Huguenot and Norman by origin, Jacques de Sores is a French corsair who terrorized the Caribbean in the middle of the 16th century.

Nicknamed the “exterminating angel”, he left a painful and lasting imprint on Cuban history.
His name remains today synonymous with devastation.

Jacques de Sores in a few words

After a short career as a smuggler, Jacques de Sores took his first steps in piracy with the famous François Le Clerc.

Known as the “Jambe de bois”, the latter was a Huguenot and a Norman like Jacques de Sores.

Le Clerc, well known for his violent crimes, also left a painful mark on Caribbean history!
The “exterminating angel” set Cuba on fire
In 1553, King Henry II sent François Le Clerc a “letter of marque”.
This letter authorized him to plunder and pillage the Caribbean.

The French king was indeed jealous of the incredible wealth amassed by the Spaniards in the Caribbean.

He thus commissioned Le Clerc (and de Sores, who accompanied him) to bring back a piece of the cake! François Le Clerc and Jacques de Sores embarked for the Caribbean at the head of 3 ships and a small army of Huguenot privateers.

Jacques de Sores, who had become Le Clerc’s second in command, was charged with the sacking of Cuba.

In 1554, he brutally attacked Santiago de Cuba.
The Castle of San Pedro de la Roca del Morro, which was under construction at the time, was completely destroyed.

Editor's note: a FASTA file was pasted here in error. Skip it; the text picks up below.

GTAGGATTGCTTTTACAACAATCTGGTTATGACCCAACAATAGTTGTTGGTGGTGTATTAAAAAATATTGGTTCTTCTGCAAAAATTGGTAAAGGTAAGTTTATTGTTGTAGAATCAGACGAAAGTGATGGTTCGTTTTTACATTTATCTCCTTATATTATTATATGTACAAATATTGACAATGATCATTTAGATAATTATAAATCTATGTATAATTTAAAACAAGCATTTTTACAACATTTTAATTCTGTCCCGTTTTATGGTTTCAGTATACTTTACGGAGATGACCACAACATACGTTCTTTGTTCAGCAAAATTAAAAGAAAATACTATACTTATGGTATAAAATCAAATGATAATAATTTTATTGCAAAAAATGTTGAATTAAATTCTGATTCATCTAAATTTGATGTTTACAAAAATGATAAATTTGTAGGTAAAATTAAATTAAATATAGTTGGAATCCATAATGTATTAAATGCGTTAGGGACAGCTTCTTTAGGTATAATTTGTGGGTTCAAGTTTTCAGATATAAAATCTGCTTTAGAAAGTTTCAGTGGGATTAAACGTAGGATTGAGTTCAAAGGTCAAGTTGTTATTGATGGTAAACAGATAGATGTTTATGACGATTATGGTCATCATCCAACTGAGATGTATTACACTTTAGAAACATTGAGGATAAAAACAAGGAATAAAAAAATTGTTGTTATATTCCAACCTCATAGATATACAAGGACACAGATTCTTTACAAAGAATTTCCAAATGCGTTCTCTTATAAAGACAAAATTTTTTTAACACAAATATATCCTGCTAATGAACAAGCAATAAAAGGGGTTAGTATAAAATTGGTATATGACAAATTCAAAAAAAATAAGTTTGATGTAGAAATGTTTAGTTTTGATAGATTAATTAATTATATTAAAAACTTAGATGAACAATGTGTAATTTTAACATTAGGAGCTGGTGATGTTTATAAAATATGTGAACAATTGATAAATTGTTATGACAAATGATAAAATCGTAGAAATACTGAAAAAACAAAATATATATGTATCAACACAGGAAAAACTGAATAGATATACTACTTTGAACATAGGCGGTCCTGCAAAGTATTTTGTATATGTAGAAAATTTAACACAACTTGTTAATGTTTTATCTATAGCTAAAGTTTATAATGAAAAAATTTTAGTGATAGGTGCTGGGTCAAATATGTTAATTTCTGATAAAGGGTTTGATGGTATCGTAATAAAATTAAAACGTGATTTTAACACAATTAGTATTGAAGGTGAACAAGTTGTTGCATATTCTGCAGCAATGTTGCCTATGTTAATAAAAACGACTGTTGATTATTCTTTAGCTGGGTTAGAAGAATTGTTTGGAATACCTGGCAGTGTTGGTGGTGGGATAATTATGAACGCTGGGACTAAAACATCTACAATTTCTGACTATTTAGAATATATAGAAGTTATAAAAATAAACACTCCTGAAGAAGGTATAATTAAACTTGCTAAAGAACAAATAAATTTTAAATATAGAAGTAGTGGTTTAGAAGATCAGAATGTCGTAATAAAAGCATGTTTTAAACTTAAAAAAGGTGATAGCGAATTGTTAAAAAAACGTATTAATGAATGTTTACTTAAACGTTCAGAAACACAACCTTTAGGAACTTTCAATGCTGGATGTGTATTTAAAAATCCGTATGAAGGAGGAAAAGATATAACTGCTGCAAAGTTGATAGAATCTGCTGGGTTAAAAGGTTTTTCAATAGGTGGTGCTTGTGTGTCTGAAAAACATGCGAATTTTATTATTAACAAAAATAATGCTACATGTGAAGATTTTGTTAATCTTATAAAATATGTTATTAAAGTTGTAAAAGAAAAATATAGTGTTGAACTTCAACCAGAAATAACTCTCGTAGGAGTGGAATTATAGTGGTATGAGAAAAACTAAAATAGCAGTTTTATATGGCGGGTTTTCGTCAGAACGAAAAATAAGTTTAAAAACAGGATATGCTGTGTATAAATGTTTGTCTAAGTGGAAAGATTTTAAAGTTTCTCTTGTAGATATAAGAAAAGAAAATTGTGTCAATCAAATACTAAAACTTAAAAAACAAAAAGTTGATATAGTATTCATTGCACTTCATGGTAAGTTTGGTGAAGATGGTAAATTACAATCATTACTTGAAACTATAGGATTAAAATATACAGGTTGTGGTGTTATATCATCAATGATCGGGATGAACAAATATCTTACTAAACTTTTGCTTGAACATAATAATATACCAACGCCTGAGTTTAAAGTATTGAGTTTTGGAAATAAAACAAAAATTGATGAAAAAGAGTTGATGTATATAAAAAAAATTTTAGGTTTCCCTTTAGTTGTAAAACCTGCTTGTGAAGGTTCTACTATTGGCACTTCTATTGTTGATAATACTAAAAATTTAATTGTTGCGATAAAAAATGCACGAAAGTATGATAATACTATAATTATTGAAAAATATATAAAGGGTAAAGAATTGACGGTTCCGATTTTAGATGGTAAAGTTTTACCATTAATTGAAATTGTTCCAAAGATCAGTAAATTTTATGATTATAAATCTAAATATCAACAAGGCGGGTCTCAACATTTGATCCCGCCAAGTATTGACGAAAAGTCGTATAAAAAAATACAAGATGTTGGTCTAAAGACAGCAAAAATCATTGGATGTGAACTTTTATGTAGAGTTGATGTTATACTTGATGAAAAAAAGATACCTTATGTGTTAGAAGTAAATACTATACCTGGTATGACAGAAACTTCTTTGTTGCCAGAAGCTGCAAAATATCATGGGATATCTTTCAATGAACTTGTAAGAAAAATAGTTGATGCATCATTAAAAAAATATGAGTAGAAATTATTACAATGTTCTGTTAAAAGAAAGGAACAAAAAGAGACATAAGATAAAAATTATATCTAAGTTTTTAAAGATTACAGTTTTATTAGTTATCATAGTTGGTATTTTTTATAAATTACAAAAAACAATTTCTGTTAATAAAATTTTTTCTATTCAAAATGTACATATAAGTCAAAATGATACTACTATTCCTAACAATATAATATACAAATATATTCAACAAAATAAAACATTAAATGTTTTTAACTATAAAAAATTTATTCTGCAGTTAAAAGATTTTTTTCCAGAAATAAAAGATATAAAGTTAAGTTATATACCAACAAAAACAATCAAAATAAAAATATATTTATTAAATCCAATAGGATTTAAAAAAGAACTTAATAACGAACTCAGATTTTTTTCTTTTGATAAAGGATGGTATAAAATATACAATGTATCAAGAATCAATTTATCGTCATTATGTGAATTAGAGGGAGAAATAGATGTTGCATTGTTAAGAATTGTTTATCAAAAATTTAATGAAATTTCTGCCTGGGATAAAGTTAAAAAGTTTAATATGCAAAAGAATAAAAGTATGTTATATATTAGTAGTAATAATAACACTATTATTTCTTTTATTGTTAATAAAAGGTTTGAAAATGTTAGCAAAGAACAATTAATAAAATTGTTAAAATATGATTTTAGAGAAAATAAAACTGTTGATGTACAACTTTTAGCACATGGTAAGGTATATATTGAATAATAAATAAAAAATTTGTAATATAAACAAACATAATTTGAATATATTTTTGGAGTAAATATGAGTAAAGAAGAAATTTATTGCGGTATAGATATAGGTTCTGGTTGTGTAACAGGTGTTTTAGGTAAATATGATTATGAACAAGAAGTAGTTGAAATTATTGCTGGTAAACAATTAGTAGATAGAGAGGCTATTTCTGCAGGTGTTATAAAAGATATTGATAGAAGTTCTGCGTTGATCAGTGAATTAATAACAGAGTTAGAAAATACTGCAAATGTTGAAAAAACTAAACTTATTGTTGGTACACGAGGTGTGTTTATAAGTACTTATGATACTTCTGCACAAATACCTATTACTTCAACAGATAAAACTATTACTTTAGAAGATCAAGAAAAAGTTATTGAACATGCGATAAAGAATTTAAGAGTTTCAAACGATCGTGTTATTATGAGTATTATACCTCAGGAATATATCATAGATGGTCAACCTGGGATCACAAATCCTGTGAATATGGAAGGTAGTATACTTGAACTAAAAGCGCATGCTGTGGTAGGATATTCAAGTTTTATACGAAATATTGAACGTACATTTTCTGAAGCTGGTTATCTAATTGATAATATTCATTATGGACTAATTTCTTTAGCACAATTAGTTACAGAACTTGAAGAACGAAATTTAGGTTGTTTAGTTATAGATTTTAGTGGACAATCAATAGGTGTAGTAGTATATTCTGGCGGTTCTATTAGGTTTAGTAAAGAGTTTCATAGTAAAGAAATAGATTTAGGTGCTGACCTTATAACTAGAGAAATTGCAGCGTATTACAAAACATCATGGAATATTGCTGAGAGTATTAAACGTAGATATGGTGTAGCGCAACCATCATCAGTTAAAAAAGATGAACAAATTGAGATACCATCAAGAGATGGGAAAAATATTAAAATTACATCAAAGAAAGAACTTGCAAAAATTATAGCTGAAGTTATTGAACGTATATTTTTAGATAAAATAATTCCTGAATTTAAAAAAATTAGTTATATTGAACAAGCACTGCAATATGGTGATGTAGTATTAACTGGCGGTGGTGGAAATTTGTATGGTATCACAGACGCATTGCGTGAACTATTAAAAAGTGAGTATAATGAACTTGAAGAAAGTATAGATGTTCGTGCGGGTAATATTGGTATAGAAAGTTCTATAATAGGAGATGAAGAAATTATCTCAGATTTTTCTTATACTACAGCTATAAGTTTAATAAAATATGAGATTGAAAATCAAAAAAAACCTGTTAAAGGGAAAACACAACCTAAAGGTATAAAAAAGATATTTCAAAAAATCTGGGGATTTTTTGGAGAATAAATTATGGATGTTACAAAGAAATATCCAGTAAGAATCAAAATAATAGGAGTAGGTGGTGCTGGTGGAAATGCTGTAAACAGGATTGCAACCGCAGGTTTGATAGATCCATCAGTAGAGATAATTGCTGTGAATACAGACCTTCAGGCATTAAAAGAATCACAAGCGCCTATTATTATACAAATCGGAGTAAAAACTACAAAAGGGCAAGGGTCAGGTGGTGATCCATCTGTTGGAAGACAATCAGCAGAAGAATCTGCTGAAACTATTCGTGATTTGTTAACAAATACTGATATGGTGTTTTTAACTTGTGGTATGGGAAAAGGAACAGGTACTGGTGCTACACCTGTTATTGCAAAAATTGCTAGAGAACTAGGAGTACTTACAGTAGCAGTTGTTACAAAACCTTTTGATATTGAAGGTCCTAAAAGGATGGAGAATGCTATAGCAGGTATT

In the middle of 1555, he ransacked Puerto Príncipe, Haiti’s capital.
Then, from July 10 to August 5, 1555, he set Havana on fire.
Disappointed, he did not find the spectacular quantities of gold he had imagined he would find.

It is following this attack that the Spaniards decide to launch the construction of Fort El Morro and the fortresses of Havana.

The return of Cuba: Jacques de Sores and the Jesuit missionaries Fifteen years after having put the Caribbean on fire and blood, Jacques de Sores proves that time has not softened him for a penny! Off the Canary Islands, he gets his hands on a ship of Jesuit missionaries on their way to Brazil and massacres them all.

The missionaries, victims of the cruelty of the famous pirate, are beatified by Pius IX in 1854.

Cuba, de Sores and piracy

Jacques de Sores is one of the historical figures who left a bloody and lasting mark on Cuba.
His violent crimes had a significant impact on the country, and in particular on the development of Cuban cities.

Indeed, it was as a result of the attacks carried out by de Sores that the Spaniards decided to build the fortresses that still stand today with their heavy silhouettes above the capital.
In a more general way, piracy has had a profound impact on Cuban history.

The “Jolly Roger”, the flag of the pirates, recognizable among all, is one of the emblematic flags that fly over the history of the country.

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